Monday, June 25, 2007

from L.W.'s notes on Culture and Value

"If it is true that Mahler’s music is worthless, as I believe to be the case, then the question is what he ought to have done with his talent. For obviously it took a set of very rare talents to produce this bad music. Should he, say, have written his symphonies and then burned them? Or should he have done violence to himself and not written them? Should he have written them and realized that they were worthless? But how could he have realized that?"

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Friday, June 22, 2007

incompatible complaints?

A traditional objection to empiricism is that you couldn’t learn math empirically because math doesn’t make empirically testable predictions. On the other hand a traditional objection to formalism is that it would be surprising if a mere formal game had the scientific applications which math does. So prima facie it seems like on the one hand we are saying that the problem with empiricism is that math *doesn’t* make empirically testable predictions while on the other hand the problem with formalism is that math *does* seem to make such predictions and these predictions turn out right. So it seems like these traditional objections can’t both work.

One natural/obvious thing to say here would be that the applications problem for formalism is not that math itself makes empirical predictions (as the empiricist would like) but that it can be combined with a lot of empirical stuff to make predictions. But if the “applicability of math” just consists in the fact that mathematical statements can be usefully combined with a lot of empirically discovered stuff to make correct predictions this doesn’t seem like much of a problem for the formalist. Given two complex systems like the game of producing mathematical proofs on the one hand and the physical world on the other hand it would be more surprising if we *didn’t* find some parallels between the two. Newton et al just noticed the bits of math that seem to match certain transactions in the physical world. For all we know you *could* do just the same with any sufficiently complex formal game.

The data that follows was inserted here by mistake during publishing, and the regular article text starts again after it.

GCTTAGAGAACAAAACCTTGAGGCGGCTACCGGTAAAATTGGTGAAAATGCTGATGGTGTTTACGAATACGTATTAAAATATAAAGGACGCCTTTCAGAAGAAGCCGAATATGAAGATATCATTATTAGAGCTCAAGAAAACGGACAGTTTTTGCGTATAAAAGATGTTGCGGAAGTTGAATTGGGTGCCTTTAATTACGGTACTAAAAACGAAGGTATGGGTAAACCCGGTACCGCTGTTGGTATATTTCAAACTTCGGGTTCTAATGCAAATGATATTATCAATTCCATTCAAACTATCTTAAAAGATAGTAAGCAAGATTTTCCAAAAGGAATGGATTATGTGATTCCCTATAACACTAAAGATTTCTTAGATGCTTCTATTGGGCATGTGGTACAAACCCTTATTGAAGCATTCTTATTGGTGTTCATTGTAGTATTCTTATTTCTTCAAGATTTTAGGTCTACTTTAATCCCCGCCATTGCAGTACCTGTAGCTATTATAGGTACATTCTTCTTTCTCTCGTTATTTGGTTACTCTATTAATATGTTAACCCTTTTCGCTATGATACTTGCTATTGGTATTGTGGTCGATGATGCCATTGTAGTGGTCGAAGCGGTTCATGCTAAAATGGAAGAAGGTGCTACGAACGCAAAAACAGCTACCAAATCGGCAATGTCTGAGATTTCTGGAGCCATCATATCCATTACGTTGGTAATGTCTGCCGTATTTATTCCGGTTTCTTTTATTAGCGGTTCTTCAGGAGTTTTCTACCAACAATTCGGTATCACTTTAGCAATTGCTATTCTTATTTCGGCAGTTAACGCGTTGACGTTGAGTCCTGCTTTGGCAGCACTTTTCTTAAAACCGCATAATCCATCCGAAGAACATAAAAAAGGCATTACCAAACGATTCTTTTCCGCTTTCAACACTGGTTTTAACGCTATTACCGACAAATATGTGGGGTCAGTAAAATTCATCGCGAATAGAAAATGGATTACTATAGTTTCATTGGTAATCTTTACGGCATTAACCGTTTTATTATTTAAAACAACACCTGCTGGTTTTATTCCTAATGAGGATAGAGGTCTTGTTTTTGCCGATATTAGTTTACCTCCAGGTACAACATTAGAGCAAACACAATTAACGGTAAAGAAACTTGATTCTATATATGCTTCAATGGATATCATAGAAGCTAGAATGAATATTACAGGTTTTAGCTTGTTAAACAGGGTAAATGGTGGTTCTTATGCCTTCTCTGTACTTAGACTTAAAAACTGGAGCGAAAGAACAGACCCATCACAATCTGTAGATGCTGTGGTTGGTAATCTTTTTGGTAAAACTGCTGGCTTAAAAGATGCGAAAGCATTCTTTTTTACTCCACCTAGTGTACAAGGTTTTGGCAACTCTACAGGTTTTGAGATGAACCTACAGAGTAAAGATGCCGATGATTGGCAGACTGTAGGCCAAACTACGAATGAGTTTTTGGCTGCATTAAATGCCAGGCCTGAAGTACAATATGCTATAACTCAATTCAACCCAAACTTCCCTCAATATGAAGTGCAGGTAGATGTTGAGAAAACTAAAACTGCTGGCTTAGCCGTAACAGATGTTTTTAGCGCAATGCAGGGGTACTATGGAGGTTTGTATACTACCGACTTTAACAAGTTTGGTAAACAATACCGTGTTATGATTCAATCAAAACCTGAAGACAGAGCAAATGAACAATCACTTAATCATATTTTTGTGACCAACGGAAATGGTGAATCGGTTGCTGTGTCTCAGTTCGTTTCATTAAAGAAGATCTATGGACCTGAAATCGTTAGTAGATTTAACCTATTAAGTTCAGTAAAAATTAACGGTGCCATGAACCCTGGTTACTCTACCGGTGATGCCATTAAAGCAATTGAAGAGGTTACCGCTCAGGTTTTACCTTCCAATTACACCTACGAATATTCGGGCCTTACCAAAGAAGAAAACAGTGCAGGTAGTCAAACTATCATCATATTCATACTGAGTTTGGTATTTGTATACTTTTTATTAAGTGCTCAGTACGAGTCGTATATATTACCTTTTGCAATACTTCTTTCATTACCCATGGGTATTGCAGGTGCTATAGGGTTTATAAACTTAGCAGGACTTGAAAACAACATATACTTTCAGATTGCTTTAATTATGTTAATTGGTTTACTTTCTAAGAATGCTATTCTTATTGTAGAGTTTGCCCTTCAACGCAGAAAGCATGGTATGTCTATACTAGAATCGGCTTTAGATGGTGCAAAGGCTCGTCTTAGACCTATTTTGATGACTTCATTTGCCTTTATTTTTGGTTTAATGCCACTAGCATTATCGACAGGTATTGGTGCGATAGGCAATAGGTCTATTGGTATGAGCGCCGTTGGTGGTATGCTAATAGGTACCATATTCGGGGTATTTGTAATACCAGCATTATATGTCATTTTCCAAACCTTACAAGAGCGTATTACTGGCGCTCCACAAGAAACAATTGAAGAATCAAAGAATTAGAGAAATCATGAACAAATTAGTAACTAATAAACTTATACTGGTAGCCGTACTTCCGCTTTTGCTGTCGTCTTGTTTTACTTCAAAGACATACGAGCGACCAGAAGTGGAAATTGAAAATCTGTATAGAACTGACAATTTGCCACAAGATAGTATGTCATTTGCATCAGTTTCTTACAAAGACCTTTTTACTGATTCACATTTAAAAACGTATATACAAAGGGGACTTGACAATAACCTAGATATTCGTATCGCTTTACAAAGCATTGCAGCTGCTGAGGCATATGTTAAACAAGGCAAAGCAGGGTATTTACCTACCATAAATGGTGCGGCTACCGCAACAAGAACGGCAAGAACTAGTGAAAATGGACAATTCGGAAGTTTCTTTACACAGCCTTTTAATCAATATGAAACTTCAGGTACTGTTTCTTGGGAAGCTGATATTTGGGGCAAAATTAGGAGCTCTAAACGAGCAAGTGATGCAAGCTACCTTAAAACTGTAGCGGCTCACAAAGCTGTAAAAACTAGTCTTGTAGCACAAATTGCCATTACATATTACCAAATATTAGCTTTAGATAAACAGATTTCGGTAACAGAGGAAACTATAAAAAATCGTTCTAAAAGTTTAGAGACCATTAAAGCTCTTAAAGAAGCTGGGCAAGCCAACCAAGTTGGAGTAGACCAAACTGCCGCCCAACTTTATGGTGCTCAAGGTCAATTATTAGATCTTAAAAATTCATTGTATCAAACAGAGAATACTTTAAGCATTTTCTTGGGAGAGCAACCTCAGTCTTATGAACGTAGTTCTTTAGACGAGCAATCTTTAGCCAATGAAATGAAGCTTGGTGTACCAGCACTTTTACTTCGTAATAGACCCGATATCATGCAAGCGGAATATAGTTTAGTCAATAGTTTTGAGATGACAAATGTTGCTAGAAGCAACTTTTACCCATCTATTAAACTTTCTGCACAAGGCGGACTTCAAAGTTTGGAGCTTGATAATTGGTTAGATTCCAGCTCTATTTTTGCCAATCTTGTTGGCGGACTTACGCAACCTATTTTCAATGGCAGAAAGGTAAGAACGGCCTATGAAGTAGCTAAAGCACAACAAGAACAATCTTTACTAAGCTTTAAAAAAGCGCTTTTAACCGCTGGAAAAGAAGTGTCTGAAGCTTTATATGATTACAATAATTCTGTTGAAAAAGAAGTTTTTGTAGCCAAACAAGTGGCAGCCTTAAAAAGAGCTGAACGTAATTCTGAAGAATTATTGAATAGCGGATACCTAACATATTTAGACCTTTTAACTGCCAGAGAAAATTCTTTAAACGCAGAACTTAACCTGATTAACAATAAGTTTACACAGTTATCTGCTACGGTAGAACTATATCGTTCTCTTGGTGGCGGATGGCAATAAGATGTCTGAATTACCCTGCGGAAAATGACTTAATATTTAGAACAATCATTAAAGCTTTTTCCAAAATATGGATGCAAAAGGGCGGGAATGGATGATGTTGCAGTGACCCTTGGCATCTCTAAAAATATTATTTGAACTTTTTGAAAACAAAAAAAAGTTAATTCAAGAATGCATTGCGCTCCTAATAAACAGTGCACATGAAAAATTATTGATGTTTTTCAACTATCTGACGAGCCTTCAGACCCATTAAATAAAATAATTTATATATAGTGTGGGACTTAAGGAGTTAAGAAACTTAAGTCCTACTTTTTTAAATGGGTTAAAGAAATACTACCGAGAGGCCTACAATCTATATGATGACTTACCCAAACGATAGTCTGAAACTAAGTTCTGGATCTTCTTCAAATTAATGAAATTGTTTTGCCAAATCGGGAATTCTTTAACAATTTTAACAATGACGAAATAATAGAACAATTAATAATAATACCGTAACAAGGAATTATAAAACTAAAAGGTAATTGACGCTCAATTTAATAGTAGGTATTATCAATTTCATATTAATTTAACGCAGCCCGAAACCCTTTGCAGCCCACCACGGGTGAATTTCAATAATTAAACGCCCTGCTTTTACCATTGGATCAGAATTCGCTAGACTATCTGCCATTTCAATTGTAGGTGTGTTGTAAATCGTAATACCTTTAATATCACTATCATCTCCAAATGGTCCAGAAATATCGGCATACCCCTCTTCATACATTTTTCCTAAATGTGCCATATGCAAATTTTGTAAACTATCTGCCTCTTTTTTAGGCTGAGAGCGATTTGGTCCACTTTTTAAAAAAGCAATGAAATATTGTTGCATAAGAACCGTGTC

Specifically, the feature of math which (immediately seem to) pose a problem for the formalist are the *direct* applications – the claim that when there are 2Fs and 2Gs there are 4 F-or-Gs and predictions about what a computer will do so long as its electricity behaves in a certain way, or whether you will literally be able to tile a certain floor with certain physical features and certain tiles or whether a someone doing a certain kind of formal manipulations will get a certain string. It’s not surprising that some connection can be found between a complex formal game and what goes on in the external world, but here the ‘arbitrary formal manipulations’ of mathematical practice seem to call the shots and directly make predictions –and then these predictions turn out to be correct. If one allows that the formalism of math has direct predictive applications then it does indeed seem miraculous that the particular mathematical game which we ended up with makes the right predictions.

But if math does have these *direct* predictive applications (if this program halts you should expect to find a mouse in the wiring, no one will ever manage to cover a flat floor with tiles in those shapes) which turn out to be correct when tested then how can we make the other traditional objection that ‘you can’t learn math empirically because math doesn’t make empirical predictions’?

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